We often talk about the sales process here on the blog—from speeding it up to making it more effective as a whole. But some sales organizations may be left wondering: how do you build a sales process anyway?
First thing you need to know is that there is NO one way to build a sales process. Your sales process must be built based on HOW you want it to function and WHAT you want it to achieve. A lot of companies make the mistake of simply emulating another company’s process. This is just not right. You have to put more thought and consideration into building your own sales process.
So while there is no formula or template in building a sales process, there are best practices to consider before you set out to create and establish yours—especially if you want it to be as efficient as possible.
4 Things You Need to Do First to Build an Efficient Sales Process1. Identify Your Target Market
Who is your product or service for? When starting out, you have a general idea on who your product was created for. After all, you most likely created the product to answer a need or demand—and so you know who has those needs or demands. But you also want to make a thorough analysis and review of the market and your product to identify who you want to target. How? Try these steps.
- List down all your product features, assets, and advantages and identify the people or companies who will benefit from those.
- List down all the pain points your product addresses and identify the people or companies who run into those types of issues.
- Look at competition. Who are they targeting? But don’t just go after the same market. They might be marketing to some of your target audience, and not all. They may be targeting a segment you don’t need to tap or the opposite: they are forgetting a segment.
- Identify not only those who need your product now but also those who may need it at a later time.
- Also identify the people or companies who may not need it, but may most likely still buy it.
Do note that your target market now can still evolve. After some time in the market, you may find people buying your product that you initially overlooked. Or you might see a shift in the kinds of people or companies that really buy your product.
After you’ve analyzed your market and product, you have to create your Ideal Customer Profile (ICP) and/or buyer personas. These are not the same; we would recommend that you identify both, especially the buyer persona. Buyer persona is more detailed, outlining everything from demographics to needs, interests, buying behaviors, goals, motivations, aspirations, values, and even frustrations. You can even assign a name and a photo to your buyer persona. There are 10 steps to building it.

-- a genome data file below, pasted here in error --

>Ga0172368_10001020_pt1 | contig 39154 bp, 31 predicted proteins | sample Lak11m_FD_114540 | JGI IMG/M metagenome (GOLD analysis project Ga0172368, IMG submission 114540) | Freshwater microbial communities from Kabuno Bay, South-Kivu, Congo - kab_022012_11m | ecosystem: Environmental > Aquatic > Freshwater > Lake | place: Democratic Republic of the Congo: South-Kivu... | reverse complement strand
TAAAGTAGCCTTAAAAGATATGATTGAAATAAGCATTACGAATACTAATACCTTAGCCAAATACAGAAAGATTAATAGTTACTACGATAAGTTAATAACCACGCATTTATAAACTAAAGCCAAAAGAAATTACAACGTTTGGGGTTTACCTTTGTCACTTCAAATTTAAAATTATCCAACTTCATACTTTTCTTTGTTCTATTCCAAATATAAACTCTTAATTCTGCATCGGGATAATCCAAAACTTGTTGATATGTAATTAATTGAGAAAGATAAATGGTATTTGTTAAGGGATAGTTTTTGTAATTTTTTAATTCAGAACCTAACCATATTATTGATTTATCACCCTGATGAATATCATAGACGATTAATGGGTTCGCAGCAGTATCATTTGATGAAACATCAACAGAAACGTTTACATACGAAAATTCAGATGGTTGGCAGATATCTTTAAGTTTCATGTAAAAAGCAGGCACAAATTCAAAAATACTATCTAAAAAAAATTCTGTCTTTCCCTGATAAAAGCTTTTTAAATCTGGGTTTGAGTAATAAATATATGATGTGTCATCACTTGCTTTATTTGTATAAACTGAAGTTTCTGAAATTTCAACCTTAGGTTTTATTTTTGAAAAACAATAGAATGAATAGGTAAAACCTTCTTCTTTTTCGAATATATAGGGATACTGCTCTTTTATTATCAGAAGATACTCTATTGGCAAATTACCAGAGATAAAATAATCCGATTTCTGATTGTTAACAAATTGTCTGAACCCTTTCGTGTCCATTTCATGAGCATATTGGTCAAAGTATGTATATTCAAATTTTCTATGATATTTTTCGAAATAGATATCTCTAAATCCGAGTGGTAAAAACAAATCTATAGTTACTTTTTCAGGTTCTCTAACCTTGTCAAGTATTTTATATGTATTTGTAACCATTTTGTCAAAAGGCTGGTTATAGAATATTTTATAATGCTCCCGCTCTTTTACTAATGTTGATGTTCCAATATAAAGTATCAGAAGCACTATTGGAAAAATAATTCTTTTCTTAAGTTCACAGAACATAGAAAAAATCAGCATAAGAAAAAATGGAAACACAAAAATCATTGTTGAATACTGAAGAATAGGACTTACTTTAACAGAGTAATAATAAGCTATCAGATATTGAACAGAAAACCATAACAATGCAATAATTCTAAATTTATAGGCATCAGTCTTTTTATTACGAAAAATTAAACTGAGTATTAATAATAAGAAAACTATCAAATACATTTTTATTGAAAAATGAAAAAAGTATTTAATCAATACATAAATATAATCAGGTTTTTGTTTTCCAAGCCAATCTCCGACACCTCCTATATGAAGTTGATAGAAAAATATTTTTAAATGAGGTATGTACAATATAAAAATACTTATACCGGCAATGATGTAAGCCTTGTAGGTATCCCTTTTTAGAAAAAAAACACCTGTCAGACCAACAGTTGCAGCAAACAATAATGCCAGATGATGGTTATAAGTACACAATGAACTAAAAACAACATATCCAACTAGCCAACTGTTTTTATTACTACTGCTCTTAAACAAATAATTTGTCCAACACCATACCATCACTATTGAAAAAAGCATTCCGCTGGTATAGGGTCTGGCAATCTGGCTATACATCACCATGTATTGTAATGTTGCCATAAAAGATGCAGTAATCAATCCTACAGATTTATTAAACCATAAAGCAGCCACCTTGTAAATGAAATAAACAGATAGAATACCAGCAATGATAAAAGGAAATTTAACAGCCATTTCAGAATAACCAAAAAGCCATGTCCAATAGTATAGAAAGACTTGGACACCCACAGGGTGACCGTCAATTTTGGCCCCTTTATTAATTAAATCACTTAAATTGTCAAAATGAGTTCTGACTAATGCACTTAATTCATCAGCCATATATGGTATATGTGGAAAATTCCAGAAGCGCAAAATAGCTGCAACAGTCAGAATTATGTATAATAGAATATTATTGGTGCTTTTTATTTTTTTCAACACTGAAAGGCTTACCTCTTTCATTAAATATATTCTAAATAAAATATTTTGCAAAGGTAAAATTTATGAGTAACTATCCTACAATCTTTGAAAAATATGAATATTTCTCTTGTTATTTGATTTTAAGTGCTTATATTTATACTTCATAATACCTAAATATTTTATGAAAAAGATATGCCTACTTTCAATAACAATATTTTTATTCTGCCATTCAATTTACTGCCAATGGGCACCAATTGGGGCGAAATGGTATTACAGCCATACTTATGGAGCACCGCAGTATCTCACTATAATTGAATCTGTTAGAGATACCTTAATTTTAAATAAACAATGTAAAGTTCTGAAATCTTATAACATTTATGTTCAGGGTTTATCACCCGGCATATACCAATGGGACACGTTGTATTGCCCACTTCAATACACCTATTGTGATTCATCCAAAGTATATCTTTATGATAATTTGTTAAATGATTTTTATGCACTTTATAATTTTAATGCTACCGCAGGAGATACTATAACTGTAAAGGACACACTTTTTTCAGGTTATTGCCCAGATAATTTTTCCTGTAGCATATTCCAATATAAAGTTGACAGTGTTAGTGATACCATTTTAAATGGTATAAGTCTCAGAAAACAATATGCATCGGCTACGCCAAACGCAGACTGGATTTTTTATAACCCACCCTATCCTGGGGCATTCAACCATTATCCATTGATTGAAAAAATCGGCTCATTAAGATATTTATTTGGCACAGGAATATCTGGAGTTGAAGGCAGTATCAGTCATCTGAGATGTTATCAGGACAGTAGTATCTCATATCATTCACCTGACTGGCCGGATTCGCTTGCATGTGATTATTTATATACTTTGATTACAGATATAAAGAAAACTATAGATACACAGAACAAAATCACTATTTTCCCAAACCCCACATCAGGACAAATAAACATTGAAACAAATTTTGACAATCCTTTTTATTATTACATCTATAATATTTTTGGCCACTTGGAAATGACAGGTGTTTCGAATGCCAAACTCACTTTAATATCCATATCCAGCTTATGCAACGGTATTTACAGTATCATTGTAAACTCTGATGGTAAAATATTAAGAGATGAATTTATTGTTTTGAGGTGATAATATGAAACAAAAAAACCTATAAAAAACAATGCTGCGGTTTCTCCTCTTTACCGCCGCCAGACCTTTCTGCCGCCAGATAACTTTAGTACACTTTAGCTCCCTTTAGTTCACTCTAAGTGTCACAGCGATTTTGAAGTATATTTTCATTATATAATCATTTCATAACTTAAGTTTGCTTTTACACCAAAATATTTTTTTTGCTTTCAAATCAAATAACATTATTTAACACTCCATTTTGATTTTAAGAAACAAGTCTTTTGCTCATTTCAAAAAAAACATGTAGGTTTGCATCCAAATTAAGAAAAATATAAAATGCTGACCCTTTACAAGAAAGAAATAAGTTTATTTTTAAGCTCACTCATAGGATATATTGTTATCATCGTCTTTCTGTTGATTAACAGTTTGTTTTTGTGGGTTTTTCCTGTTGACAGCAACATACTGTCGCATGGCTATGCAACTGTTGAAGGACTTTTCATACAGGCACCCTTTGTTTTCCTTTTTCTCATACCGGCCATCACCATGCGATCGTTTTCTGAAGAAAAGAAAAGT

2. Establish Criteria for Qualifying Leads
Some leads will not purchase your product, and you don’t want to waste your time attending to them. This is why it's important to establish the criteria that will determine which leads are qualified to make the purchase.
Most teams look at a prospect’s BANT, that is: Budget, Authority, Need, Timing. Essentially, a prospect is deemed highly qualified to make the purchase if:
- He has the budget for your product
- He has authority to make the purchasing decision
- He (and/or his company) has a need for your product
- His need is urgent
It’s also important to have a lead scoring system to best qualify all the leads that come your way. Lead scoring is a scoring system wherein leads or prospects are assigned values (essentially points or scores). The values or scores, from a scale of 0 to 100, are based on a lead scoring model determined by the organization or business. You should begin building a functional lead scoring system if you don’t have one yet.
3. Build a Sales Plan
A sales plan is a document that outlines your strategies for hitting sales targets, improving sales performance, and/or meeting other sales goals within a specific timeframe.
Your sales process should achieve the intended results and the end goals. Your sales plan will show you how you can achieve these. This is why the two go together. Don’t have a sales plan yet? Create one now and enjoy the team performance benefits.
4. Talk to the Team
Do you know who can provide a lot of good insight about your sales process? Your sales reps. They’re the ones out there, dealing with customers. They will also be the one implementing the process so it only makes sense that they have some say in it.
Talk to your sales teams to know what they are doing, what they are not doing, what they are experiencing positively and negatively. What challenges do they usually face? What actions yield the better and the best results? What do customers say? What do they like and don’t like?
It would be great to analyze leads that converted and those that dropped. What were done successfully and unsuccessfully? Doing this will help you identify the best practices you can continue and the problems you need to address.
It may be that your sales process is a work in progress, or you don’t have one at all. Whichever the case, remember these four critical initial steps so you can build an efficient sales process for your team.
Photos from Pexels. Main image by Startup Stock Photos